With a career already filling with big moments, in November, Wen hit a high note when she became the first Asian model to walk in the Victoria’s Secret Fashion Show. Televised in America and broadcast on the internet, this was a major first for Liu. Putting Asian beauty on the map, she channelled elegance and charm: a debut perfect for the lingerie brand.

2010 showed no signs of Liu’s career slowing, as she signed up to become one of the faces of Calvin Klein’s clothing line. She undertook another successful RTW season in February, and in March, she appeared in her first editorial for American fashion bible, W.

The spread, ‘Chic Mystique’, portrayed Wen in a new light, as she became a sultry scene-stealer. Liu held her own against models that make these shoots their bread and butter: teaming up with Lara Stone, Shalom Harlow, Jessica Miller and Eniko Mihalik, Wen transforms into one of the girls.

In April, the news broke that Wen would be signed as a campaign regular for Estee Lauder. Also signed were Joan Smalls and Constance Jablonski. The news made headlines around the world, as Liu became the first Asian model to represent the iconic cosmetics brand.

By hiring French Jablonski, Puerto Rican Joan Smalls and Chinese Liu Wen, Estee Lauder made a very real and very meaningful attempt at a beauty campaign that spoke to as many women as possible. The campaign not only presented three women from different backgrounds, but three models that were equally matched in terms of runway, editorial and campaign experience. The casting was inspired with the three models working together to create campaign history. As an idea, it was powerful stuff. As a statement, it was undeniable.

In September, Liu undertook another blockbuster season with 44 shows including Balenciaga, D&G, Oscar de la Renta, Ralph Lauren, Stella McCartney and Tom Ford. The season was capped with a seminal cover of Chinese Vogue. Appearing with models Ming Xi, Shu Pei and Tao Okamoto, they were featured as the mega-stars behind the Asian modelling phenomenon. It was a feat made all the more incredible when you consider that as little as ten years ago, assembling this cover would have been impossible.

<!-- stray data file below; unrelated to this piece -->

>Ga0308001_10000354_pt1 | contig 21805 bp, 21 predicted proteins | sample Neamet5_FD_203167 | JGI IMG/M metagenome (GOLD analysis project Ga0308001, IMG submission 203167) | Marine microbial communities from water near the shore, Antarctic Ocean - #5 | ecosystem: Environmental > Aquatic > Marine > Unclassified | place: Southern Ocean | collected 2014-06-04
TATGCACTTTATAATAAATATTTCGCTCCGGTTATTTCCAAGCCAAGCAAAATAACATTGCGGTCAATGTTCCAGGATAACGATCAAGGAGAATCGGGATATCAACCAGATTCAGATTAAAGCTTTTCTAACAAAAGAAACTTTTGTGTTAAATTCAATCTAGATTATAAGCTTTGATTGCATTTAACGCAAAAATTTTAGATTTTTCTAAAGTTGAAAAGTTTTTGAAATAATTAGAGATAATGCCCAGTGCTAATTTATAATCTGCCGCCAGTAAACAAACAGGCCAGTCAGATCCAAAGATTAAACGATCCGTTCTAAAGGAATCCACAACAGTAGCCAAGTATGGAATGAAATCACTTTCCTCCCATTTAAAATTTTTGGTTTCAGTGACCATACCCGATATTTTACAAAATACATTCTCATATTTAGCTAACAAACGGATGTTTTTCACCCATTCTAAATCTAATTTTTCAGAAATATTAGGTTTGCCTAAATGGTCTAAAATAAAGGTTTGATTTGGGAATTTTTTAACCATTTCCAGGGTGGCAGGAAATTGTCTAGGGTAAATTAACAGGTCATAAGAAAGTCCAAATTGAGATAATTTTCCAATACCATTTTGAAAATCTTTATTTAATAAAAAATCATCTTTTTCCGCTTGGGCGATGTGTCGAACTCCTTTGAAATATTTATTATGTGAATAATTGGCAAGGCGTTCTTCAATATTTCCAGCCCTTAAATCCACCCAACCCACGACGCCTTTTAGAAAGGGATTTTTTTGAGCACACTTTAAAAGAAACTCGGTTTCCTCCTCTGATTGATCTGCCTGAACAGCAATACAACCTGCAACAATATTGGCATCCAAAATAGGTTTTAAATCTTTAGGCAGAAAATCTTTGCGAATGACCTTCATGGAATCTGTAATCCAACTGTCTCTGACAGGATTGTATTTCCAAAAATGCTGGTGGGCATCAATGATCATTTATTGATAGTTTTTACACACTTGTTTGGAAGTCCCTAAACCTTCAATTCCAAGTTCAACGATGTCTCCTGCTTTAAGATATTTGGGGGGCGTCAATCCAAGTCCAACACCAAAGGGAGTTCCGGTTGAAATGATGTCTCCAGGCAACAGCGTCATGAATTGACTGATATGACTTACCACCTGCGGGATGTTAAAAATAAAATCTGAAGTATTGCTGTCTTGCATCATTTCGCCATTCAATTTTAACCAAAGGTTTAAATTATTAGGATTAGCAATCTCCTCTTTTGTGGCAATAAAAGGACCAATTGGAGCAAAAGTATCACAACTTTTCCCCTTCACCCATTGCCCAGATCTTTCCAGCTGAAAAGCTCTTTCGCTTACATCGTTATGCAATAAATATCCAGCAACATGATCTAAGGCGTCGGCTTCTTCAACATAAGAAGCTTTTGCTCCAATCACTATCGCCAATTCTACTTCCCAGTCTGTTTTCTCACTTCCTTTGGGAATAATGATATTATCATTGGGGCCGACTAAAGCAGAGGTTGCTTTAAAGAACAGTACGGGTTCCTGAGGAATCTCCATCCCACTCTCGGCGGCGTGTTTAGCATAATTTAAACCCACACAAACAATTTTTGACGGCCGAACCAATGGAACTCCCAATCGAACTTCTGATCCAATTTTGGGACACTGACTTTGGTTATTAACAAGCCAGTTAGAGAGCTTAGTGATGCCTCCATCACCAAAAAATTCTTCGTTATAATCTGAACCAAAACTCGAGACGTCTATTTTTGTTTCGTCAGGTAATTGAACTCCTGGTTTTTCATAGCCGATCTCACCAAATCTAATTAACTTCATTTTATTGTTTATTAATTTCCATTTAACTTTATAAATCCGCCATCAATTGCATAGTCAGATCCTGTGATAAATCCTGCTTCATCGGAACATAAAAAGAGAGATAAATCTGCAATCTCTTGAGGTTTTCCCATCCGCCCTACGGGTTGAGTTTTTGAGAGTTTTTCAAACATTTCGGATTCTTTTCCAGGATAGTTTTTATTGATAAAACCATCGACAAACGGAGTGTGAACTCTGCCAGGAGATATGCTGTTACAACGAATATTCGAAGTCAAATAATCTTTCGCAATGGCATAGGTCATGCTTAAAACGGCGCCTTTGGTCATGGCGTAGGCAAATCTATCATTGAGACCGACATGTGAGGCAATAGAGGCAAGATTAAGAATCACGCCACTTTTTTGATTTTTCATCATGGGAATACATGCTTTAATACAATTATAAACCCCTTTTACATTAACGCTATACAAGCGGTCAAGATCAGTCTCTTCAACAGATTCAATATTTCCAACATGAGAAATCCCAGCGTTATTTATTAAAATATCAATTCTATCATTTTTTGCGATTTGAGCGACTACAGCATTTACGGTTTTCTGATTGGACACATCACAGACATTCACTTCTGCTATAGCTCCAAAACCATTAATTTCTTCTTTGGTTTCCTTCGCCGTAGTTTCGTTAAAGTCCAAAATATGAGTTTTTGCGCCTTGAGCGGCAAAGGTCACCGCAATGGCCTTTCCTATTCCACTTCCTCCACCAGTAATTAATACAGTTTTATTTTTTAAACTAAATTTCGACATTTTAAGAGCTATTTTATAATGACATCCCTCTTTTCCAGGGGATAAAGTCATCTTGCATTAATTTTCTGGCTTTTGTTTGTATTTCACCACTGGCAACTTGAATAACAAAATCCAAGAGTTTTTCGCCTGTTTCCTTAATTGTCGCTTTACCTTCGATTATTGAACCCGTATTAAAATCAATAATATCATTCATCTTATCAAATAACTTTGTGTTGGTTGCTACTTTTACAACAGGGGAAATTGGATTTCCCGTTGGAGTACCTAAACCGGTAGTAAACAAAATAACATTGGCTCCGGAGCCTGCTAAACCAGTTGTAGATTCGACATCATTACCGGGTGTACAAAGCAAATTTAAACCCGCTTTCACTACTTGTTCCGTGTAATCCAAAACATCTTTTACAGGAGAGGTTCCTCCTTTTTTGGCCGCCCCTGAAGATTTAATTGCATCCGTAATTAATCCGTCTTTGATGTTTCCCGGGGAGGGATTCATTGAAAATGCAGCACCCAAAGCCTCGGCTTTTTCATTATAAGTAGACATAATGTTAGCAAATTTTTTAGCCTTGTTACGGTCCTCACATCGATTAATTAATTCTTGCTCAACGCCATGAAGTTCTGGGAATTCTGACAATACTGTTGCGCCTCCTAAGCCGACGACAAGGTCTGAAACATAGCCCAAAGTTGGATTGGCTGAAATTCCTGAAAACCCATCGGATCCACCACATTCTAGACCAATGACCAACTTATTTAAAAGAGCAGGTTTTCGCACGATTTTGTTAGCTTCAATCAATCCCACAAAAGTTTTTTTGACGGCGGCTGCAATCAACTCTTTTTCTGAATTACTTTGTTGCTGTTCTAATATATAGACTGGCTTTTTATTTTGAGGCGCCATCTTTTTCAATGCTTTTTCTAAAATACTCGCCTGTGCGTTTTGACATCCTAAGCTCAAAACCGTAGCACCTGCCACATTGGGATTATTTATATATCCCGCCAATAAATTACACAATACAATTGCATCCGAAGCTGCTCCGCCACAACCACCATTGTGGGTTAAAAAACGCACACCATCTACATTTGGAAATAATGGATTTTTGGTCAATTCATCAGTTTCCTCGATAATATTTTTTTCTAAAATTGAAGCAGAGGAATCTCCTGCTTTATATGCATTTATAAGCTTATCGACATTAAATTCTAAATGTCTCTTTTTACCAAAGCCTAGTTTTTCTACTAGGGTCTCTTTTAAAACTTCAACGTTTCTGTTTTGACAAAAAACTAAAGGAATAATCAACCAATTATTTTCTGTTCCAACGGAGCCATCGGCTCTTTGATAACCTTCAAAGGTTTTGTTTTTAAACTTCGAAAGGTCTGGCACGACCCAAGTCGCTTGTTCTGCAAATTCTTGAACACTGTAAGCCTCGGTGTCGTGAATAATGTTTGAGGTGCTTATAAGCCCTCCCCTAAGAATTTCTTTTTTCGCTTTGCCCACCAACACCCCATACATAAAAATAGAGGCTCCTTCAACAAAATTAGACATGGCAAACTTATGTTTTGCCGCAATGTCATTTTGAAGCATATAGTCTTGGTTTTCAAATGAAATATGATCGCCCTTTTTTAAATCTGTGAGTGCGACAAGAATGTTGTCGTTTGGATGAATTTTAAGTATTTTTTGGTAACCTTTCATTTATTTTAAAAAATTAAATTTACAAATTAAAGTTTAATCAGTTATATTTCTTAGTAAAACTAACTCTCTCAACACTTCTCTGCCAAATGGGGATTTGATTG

Liu appeared in three editorials of the same issue, with focus on everything from streamlined aesthetics to dreamy romanticism. Japan and China may be known for their love of sharp, clean lines; but one look at their love affair with ceramics tells us that ornate, decorative detail is in the blood. The perfect balance of economy and flourish on a Ming vase is a great metaphor for Asia’s take on fashion. As their influence is set to grow over the next decade, it’s not too far a stretch to imagine fashion following their lead: economy and flourish.

Ending 2010 with her second walk down Victoria’s Secret runway, Liu made her American Vogue debut in December, appearing in an editorial shot by Steven Meisel. ‘Asia Major’ was a rock and roll approach to haute couture, marrying the best of Parisian fashion with punk-kid street culture.

American Vogue is never one to let a trend slip by, and their celebration of Japan and China’s success in the modelling world is acknowledgement of the biggest phenomenon since the wave of talent from Eastern Europe. Like Natasha Poly, Sasha Pivovarova and Natalia Vodianova, expect to see Liu Wen, Emma Pei and Tao Okamoto become just as familiar as the bookings continue to stack up.

This year began with Liu adding Givenchy Couture to her CV, and renewing her contract with Calvin Klein. But the year was just getting started: in February she enjoyed her editorial debut with Italian Vogue. Photographed by Miles Aldridge, Liu played it straight, delivering a performance that was both polished and assured.